Comfort in Trials and Difficulties

In the Psalms we read on many occasions about trusting in God and of him being a refuge, especially in times of difficulty.

‘In God have I put my trust: I will not be afraid what man can do unto me.’ (Psalm 56:11)

 ‘In God is my salvation and my glory: the rock of my strength, and my refuge, is in God. Trust in him at all times; ye people, pour out your heart before him: God is a refuge for us. Selah.’ (Psalm 62:7-8)

In his letter to the Thessalonians Paul writes,

‘We are bound to thank God always for you, brethren, as it is meet, because that your faith groweth exceedingly, and the charity of every one of you all toward each other aboundeth; So that we ourselves glory in you in the churches of God for your patience and faith in all your persecutions and tribulations that ye endure: Which is a manifest token of the righteous judgment of God, that ye may be counted worthy of the kingdom of God’ (2 Thessalonians 1:3-5)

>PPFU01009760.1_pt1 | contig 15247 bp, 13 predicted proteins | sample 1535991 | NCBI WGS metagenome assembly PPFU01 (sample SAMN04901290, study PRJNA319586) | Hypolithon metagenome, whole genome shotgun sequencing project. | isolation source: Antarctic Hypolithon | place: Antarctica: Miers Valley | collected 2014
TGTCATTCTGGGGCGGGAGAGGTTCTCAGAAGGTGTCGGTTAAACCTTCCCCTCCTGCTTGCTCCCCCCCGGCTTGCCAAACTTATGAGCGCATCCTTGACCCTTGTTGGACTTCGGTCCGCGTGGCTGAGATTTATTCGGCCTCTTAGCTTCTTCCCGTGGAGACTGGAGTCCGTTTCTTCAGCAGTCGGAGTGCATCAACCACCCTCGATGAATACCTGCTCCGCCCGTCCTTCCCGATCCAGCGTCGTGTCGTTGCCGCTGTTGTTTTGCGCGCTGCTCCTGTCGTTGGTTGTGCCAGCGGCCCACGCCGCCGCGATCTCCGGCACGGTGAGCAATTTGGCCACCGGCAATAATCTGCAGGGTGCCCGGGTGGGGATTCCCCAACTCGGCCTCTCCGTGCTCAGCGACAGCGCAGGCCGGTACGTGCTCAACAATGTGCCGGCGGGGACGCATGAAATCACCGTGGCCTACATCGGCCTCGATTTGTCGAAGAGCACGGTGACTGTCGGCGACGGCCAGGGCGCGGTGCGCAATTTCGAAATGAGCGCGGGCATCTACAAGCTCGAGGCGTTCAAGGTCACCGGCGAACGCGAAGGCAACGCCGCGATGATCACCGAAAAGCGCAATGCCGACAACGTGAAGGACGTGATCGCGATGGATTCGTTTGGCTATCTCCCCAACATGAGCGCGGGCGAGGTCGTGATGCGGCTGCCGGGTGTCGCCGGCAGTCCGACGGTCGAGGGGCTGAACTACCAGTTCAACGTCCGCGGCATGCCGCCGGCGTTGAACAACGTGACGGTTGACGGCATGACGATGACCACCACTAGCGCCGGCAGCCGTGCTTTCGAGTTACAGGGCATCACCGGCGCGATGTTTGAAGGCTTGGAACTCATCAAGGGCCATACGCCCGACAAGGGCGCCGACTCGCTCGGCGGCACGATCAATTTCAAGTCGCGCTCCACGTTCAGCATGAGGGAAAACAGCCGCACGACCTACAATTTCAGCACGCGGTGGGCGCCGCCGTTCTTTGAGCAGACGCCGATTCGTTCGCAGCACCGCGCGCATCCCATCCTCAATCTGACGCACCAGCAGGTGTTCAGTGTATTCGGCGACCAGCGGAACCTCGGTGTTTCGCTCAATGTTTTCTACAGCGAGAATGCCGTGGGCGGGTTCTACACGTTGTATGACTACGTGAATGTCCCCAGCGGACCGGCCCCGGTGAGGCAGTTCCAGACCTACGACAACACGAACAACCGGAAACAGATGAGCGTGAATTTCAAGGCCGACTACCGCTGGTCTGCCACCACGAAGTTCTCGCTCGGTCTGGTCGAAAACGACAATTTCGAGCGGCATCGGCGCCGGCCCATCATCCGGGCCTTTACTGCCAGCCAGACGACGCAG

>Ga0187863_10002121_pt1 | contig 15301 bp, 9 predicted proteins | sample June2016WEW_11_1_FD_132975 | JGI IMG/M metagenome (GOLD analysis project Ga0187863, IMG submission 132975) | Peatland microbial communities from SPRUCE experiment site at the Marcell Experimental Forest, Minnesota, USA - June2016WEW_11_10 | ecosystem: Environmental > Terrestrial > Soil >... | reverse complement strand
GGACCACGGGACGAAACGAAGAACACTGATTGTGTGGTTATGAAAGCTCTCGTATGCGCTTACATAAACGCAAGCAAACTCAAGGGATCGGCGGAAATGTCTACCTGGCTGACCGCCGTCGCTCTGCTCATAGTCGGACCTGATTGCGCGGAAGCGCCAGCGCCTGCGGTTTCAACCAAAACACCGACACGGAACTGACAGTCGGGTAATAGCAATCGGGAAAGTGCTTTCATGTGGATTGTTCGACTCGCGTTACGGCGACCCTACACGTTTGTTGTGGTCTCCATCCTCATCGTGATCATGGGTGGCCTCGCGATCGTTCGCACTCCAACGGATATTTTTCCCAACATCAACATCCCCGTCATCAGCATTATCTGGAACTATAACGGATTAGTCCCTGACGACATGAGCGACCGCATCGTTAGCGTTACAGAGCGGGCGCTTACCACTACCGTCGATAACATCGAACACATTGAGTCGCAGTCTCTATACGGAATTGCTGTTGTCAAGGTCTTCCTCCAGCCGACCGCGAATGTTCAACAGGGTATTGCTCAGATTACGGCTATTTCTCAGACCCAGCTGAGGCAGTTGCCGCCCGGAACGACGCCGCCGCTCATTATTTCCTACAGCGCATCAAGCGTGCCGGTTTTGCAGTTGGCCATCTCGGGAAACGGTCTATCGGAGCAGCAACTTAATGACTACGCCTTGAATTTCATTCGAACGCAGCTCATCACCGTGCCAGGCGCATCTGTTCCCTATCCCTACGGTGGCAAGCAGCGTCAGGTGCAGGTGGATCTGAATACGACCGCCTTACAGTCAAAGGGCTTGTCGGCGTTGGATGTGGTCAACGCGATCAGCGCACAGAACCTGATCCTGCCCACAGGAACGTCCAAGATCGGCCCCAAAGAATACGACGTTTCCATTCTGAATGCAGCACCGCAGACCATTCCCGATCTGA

Their faith enables them to endure through all persecutions and tribulations, and not only does it help them in these times, it is also an evidence that they are worthy of heaven. Remember also the apostles who having been beaten and imprisoned ‘departed from the presence of the council, rejoicing that they were counted worthy to suffer shame for his name.‘ (Acts 5:41)

Resisting Temptation

In Ephesians the Apostle Paul exhorts us to take ‘the shield of faith, wherewith ye shall be able to quench all the fiery darts of the wicked [wicked one, the devil].’ (Ephesians 6:16). The shield of faith is a very flexible defence, that can be turned in any direction and used to resist (quench) the temptations, doubts and fears the devil throws at us. How? By faith –  looking away from our own strength and up to God.

Answers to Prayer

In answer to prayer, faith enables even the seemingly impossible to happen.